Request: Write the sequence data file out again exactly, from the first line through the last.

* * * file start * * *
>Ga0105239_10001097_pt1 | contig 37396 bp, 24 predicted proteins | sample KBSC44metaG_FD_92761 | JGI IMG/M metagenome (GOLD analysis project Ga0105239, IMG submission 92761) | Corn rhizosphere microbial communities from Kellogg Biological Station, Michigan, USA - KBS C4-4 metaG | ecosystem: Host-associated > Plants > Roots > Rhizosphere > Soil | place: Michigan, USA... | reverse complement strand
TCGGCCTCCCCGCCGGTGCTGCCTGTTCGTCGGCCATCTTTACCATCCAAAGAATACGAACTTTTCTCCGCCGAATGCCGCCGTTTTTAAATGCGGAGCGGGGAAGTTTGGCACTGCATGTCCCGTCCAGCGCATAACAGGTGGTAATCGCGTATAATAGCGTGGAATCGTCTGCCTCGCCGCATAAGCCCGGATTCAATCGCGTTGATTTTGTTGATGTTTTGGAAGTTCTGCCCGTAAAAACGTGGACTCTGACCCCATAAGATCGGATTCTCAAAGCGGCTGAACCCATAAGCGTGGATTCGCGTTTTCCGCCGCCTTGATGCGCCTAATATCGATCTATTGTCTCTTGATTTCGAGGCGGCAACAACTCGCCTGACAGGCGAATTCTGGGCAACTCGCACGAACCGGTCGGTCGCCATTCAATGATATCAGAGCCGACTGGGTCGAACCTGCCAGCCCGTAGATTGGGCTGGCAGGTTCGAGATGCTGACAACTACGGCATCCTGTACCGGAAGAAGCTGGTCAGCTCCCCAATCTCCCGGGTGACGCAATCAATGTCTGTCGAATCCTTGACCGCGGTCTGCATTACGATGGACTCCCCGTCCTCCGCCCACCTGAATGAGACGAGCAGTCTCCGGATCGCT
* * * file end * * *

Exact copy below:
>Ga0105239_10001097_pt1 | contig 37396 bp, 24 predicted proteins | sample KBSC44metaG_FD_92761 | JGI IMG/M metagenome (GOLD analysis project Ga0105239, IMG submission 92761) | Corn rhizosphere microbial communities from Kellogg Biological Station, Michigan, USA - KBS C4-4 metaG | ecosystem: Host-associated > Plants > Roots > Rhizosphere > Soil | place: Michigan, USA... | reverse complement strand
TCGGCCTCCCCGCCGGTGCTGCCTGTTCGTCGGCCATCTTTACCATCCAAAGAATACGAACTTTTCTCCGCCGAATGCCGCCGTTTTTAAATGCGGAGCGGGGAAGTTTGGCACTGCATGTCCCGTCCAGCGCATAACAGGTGGTAATCGCGTATAATAGCGTGGAATCGTCTGCCTCGCCGCATAAGCCCGGATTCAATCGCGTTGATTTTGTTGATGTTTTGGAAGTTCTGCCCGTAAAAACGTGGACTCTGACCCCATAAGATCGGATTCTCAAAGCGGCTGAACCCATAAGCGTGGATTCGCGTTTTCCGCCGCCTTGATGCGCCTAATATCGATCTATTGTCTCTTGATTTCGAGGCGGCAACAACTCGCCTGACAGGCGAATTCTGGGCAACTCGCACGAACCGGTCGGTCGCCATTCAATGATATCAGAGCCGACTGGGTCGAACCTGCCAGCCCGTAGATTGGGCTGGCAGGTTCGAGATGCTGACAACTACGGCATCCTGTACCGGAAGAAGCTGGTCAGCTCCCCAATCTCCCGGGTGACGCAATCAATGTCTGTCGAATCCTTGACCGCGGTCTGCATTACGATGGACTCCCCGTCCTCCGCCCACCTGAATGAGACGAGCAGTCTCCGGATCGCT